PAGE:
A: As the western Pennsylvania regional director for 10,000 Friends, I look to do three things in the coming year: first, continue to connect community leaders in western Pennsylvania with their counterparts in other regions of the state on critical issues such as strategic infrastructure investment, regional cooperation and challenges facing our core communities; second, harness the energy in the developed suburbs, which is a critical area for building the coalitions needed to make positive changes related to a more sustainable system of investment; and third, tell the stories of the positive investments made as a result of programs like PennDOT’s Pennsylvania Community Transportation Initiative. Strategic investments through programs like PCTI are critical if we are going to be responsible stewards of our environment and fiscal resources.
Q: So if your organization was a person, what type of personality would you say it had?
A: Thoughtful, optimistic and proactive are traits that I think of regarding our organization.
Q: What’s one of the biggest misconceptions about your organization?
A: One of the biggest misconceptions is that we are solely an “environmental” organization. True, the environment is a core component of why we do the work that we do, but, in reality, we stand at the crossroads of a variety of disciplines and issue areas. Land use, the lowest common denominator for how we approach public policy issues, by its nature requires us to address topics related to economic and community development, local government, planning and design, and real estate development.
Q: Can you share a short story about an incident or event that illustrates the impact you believe your organization is having on your local community or the region?
A: As educators and advocates, our work to support and promote the Brookings Report “Back to Prosperity” helped to frame much of the infrastructure and land-use policy discussions by local and state government over the last seven or eight years. To be sure, many people are responsible for these advancements. However, increases in local government cooperation, multi-municipal planning and targeting investments in the state’s core communities is a result of work by advocates whom we work with around the state.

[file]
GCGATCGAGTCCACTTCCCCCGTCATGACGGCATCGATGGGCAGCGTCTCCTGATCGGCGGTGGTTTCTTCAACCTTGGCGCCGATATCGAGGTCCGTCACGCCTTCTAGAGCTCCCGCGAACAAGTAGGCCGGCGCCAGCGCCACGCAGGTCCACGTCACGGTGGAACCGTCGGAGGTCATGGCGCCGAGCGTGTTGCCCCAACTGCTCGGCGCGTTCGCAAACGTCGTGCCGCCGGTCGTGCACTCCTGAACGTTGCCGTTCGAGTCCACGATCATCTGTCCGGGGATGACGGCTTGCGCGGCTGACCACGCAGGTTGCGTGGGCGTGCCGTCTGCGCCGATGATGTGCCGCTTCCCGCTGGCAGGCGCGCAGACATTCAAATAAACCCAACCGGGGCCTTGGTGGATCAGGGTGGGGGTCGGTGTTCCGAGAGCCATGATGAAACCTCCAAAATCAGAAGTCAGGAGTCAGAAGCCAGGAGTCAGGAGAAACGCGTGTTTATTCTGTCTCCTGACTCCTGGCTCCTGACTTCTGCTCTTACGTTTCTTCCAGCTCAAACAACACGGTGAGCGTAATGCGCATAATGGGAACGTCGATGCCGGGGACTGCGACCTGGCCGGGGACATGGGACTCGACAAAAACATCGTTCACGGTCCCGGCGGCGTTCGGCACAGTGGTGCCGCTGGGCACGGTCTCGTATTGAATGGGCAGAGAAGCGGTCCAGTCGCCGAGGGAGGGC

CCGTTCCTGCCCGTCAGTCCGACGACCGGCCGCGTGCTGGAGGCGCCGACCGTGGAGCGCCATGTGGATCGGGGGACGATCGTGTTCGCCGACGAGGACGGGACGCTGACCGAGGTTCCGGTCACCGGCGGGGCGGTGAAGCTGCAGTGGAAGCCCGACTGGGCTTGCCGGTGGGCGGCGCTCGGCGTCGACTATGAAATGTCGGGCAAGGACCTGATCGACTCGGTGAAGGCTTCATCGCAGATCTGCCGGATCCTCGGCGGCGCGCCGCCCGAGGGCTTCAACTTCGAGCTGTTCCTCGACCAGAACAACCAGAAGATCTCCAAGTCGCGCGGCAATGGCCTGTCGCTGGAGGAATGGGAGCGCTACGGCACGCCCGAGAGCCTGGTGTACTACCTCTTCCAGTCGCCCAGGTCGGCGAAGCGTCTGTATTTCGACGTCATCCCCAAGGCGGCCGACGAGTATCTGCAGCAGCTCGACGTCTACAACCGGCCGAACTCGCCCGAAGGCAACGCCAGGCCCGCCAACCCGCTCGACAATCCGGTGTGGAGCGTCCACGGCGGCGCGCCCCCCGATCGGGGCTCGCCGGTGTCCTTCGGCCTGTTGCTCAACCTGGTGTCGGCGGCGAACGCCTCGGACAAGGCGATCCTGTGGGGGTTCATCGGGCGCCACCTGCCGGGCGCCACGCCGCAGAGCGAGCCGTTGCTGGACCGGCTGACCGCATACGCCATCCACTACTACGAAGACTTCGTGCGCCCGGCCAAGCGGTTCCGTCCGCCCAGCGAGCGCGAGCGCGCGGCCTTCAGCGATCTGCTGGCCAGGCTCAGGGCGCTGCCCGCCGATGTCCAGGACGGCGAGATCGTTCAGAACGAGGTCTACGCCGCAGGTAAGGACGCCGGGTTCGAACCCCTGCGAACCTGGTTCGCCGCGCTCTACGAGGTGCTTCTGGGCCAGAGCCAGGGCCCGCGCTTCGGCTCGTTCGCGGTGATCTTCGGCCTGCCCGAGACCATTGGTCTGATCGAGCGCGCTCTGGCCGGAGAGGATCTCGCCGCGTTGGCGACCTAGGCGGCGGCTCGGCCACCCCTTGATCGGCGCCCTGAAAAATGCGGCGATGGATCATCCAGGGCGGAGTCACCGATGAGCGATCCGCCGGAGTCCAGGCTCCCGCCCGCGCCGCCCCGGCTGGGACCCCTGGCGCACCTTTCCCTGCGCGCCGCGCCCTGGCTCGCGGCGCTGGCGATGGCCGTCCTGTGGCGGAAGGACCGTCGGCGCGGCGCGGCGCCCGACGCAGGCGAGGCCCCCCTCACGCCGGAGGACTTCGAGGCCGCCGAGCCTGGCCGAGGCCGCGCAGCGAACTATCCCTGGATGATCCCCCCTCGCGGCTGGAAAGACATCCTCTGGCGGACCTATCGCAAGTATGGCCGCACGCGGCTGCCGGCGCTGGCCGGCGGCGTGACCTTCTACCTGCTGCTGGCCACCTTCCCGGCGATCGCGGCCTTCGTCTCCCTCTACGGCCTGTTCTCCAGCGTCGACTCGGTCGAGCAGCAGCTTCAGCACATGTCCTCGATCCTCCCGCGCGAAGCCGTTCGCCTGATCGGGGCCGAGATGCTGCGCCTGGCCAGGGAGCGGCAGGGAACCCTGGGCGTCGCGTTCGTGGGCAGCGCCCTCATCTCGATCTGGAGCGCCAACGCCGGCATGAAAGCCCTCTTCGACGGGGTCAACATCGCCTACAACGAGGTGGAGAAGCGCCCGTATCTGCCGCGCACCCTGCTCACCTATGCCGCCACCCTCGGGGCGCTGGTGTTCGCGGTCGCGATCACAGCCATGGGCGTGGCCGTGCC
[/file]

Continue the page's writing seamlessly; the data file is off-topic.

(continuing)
In terms of “on-the-ground” illustrations of our policy development work, I would mention Point Park University’s Academic Village Project. Point Park is one of the first recipients of PennDOT’s Pennsylvania Community Transportation Initiative funding. The university is nearing the construction phase this spring, and when completed, you will see improved connectivity and functionality at the intersection of the Boulevard of the Allies and Wood Street in Downtown Pittsburgh. In essence, it will create a central point for an increasingly dynamic urban campus. Through our efforts working with PennDOT and transportation agencies around the state to create PCTI, such a transformational investment became possible.
Q: Could you share a short story about an individual’s experience that captures what your organization is meant to be to the community?
A: There has been an “ah-ha” moment that I’ve seen during the screenings we have conducted of “The New Metropolis” series. That moment, when the viewer sees a community being discussed in the film and recognizes the similarities to his or her community, creates a powerful educational experience. The visual demonstration of the impact of a policy, in this case documenting how continuing to expand infrastructure erodes the viability of existing communities, generates an awareness of the impact public policies can make. Following the film viewing, we’ve facilitated community conversations, during which participants demonstrate the energy and passion that they have for their community.
This happened in McKees Rocks, an older, first-ring suburb where Taris Vrcek is executive director of the community development corporation. This guy has an unbelievable passion for his community and is a fourth-generation resident. The screening in McKees Rocks gave him a message to take to the people and gave them a chance to talk about issues. One person said, “I need a job.” A woman told the group that she needed help getting her GED. But the film gave them a bigger context for understanding why McKees Rocks was in the condition that it’s in, and what people can do to help improve the community. They were engaged in conversations that might not have happened had it not been for the screening. And Taris had this look of satisfaction as he watched the audience because people were coming to the same place. They were interested in community-building activities, saw a need for more interaction and better communication among themselves, and recognized they were part of bigger, systemic problems that were created by generations of bad decisions by political officials and developers.